Equus conversidens

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Equus conversidens
Temporal range: Pleistocene–0.009
Equus conversidens.jpg
Equus conversidens
Scientific classification
Kingdom: Animalia
Phylum: Chordata
Class: Mammalia
Order: Perissodactyla
Family: Equidae
Genus: Equus
Species: E. conversidens
Binomial name
Equus conversidens
Owen, 1863
Synonyms
  • Equus alaskae
  • Equus semiplicatus[1]

Equus conversidens (Owen 1869), or the Mexican horse, was a Pleistocene species of horse, now extinct, that inhabited North America.[2]

Fossils found in Mexico, Texas, Arizona, New Mexico, Oklahoma, Kansas and Florida have been identified as Equus conversidens.[2] In January 1963, a partial skeleton of Equus conversidens was found in the city of Canyon, Texas in a white clay bed during the excavation of a basement. [2] The species was medium to small-sized.[1]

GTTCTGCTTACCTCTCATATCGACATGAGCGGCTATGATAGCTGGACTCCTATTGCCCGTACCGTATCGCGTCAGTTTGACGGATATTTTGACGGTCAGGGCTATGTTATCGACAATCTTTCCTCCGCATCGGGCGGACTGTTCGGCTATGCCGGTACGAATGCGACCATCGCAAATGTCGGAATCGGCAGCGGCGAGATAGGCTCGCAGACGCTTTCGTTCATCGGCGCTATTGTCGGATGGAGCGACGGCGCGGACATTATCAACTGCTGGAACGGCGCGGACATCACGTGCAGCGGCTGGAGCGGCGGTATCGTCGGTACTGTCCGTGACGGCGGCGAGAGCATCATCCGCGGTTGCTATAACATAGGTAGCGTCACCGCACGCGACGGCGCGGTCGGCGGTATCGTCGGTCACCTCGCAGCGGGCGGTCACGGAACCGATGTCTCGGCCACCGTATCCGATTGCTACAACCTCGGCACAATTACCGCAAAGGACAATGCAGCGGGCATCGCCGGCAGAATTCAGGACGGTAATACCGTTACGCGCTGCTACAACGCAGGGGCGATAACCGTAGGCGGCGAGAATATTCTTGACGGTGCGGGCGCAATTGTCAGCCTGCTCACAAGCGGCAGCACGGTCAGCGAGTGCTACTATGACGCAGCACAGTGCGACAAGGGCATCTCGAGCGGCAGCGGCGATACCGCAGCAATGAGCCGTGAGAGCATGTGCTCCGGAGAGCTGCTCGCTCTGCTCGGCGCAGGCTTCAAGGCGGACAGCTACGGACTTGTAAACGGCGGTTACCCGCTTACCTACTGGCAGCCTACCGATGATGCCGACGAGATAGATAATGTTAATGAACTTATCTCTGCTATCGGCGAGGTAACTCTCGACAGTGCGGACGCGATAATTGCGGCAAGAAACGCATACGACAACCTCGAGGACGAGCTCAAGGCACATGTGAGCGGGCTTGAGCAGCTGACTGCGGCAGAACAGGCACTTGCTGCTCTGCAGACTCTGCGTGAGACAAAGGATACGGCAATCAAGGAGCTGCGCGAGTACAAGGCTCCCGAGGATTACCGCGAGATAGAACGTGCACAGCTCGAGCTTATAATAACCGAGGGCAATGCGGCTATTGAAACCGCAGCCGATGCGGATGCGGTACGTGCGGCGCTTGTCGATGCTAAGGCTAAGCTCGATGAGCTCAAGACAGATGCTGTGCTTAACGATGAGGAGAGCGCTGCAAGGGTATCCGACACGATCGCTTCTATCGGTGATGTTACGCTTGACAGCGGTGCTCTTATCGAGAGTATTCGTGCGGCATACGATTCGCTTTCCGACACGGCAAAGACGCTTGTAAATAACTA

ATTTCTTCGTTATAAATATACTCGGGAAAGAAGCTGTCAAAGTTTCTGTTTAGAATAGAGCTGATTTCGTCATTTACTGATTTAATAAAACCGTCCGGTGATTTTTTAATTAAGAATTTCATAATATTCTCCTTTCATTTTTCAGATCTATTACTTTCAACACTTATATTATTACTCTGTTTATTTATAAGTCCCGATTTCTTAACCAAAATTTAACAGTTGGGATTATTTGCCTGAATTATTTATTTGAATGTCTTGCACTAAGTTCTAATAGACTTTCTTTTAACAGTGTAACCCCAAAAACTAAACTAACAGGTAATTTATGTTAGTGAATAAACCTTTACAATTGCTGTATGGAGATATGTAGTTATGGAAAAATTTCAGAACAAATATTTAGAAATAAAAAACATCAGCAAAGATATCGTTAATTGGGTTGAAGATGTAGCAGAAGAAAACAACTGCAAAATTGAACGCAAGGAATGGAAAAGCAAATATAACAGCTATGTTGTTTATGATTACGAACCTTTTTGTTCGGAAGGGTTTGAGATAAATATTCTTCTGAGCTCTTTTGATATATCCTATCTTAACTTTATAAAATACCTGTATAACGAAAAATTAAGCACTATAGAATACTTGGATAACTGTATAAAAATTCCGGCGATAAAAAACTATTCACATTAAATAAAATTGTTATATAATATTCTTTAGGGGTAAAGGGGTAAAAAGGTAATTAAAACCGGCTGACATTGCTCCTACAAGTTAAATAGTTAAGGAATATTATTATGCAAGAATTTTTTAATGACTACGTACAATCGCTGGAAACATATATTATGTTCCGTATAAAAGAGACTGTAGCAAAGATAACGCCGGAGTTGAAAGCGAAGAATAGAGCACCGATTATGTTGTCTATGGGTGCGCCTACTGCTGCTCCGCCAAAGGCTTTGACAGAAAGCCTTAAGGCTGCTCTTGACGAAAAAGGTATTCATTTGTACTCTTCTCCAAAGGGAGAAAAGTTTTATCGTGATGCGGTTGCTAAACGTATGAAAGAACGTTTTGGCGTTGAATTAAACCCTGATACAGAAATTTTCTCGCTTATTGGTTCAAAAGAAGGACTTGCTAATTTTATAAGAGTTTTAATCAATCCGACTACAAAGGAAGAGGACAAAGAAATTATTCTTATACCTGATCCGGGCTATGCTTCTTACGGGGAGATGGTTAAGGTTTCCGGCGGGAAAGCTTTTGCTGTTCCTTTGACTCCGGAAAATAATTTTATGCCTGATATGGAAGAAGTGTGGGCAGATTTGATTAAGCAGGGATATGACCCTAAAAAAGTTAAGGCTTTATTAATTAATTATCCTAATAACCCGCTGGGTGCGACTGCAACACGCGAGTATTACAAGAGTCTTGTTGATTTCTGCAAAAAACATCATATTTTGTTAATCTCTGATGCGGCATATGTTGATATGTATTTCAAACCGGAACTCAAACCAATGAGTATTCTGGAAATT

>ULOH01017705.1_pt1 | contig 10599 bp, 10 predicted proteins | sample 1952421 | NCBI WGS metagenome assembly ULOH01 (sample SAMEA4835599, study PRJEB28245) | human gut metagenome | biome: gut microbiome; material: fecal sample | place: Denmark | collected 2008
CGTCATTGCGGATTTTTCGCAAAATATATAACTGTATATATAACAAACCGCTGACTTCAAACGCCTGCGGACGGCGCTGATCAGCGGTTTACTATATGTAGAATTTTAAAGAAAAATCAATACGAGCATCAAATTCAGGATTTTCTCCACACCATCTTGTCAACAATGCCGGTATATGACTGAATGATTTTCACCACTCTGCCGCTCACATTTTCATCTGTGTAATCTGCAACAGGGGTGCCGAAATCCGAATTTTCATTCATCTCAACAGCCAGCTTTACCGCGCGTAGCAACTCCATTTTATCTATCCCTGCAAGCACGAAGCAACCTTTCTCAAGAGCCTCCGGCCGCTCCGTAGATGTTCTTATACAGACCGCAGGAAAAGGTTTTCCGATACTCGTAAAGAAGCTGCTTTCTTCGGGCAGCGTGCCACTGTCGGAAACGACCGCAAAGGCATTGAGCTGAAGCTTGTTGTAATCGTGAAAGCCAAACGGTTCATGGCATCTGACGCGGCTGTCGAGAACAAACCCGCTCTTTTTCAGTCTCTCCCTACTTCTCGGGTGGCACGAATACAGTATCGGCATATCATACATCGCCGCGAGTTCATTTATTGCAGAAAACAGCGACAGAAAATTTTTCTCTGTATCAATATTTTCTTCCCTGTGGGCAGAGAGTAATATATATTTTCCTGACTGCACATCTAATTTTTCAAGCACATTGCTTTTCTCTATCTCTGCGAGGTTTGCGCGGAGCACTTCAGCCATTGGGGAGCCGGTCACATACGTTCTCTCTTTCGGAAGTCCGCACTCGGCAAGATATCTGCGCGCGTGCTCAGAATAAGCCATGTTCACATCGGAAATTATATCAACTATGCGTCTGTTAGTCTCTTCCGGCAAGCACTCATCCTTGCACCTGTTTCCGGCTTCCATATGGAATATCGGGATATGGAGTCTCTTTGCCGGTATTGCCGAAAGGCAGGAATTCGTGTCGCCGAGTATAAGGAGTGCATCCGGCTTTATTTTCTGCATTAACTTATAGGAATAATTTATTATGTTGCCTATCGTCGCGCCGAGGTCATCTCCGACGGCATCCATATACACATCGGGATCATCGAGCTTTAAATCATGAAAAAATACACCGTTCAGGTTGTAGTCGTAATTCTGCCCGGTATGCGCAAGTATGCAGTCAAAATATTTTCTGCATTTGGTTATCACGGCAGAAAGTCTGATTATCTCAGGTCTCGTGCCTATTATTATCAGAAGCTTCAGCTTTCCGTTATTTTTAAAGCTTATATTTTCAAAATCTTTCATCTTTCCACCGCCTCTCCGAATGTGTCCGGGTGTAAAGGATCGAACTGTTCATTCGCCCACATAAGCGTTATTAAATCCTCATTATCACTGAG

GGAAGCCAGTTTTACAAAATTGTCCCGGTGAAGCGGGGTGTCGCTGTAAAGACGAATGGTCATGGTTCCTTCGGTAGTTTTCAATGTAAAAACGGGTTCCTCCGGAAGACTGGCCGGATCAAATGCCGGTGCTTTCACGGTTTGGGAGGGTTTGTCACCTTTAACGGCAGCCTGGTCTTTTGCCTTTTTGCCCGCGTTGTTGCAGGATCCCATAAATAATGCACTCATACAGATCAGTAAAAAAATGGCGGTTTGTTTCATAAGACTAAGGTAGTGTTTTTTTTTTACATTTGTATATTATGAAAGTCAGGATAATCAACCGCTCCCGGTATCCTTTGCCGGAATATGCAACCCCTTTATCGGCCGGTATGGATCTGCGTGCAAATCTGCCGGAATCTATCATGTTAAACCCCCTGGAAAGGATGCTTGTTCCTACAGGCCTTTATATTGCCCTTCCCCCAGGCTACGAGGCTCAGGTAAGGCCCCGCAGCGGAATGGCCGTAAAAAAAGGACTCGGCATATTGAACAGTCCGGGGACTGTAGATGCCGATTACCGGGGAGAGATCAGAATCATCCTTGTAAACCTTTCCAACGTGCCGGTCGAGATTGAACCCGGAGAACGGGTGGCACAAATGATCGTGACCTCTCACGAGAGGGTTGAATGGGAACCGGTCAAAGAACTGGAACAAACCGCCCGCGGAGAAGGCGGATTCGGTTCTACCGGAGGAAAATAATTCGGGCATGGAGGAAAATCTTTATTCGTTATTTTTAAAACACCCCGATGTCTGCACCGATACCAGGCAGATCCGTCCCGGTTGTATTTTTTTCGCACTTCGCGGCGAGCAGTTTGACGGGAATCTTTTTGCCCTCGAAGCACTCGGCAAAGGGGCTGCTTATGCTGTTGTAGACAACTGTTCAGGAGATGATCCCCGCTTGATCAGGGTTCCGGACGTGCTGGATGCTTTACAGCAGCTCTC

See also[edit]

References[edit]

  1. ^ a b "†Equus conversidens Owen 1869—Mexican Horse". University of Texas at El Paso. Retrieved May 6, 2011. 
  2. ^ a b c Walter W. Dalquest and Jack T. Hughes, “The Pleistocene Horse, Equus conversidens,” American Midland Naturalist. Vol. 74, No. 2 (Oct., 1965), pp. 408-417 Published by: The University of Notre Dame. Stable URL: http://www.jstor.org/stable/2423270.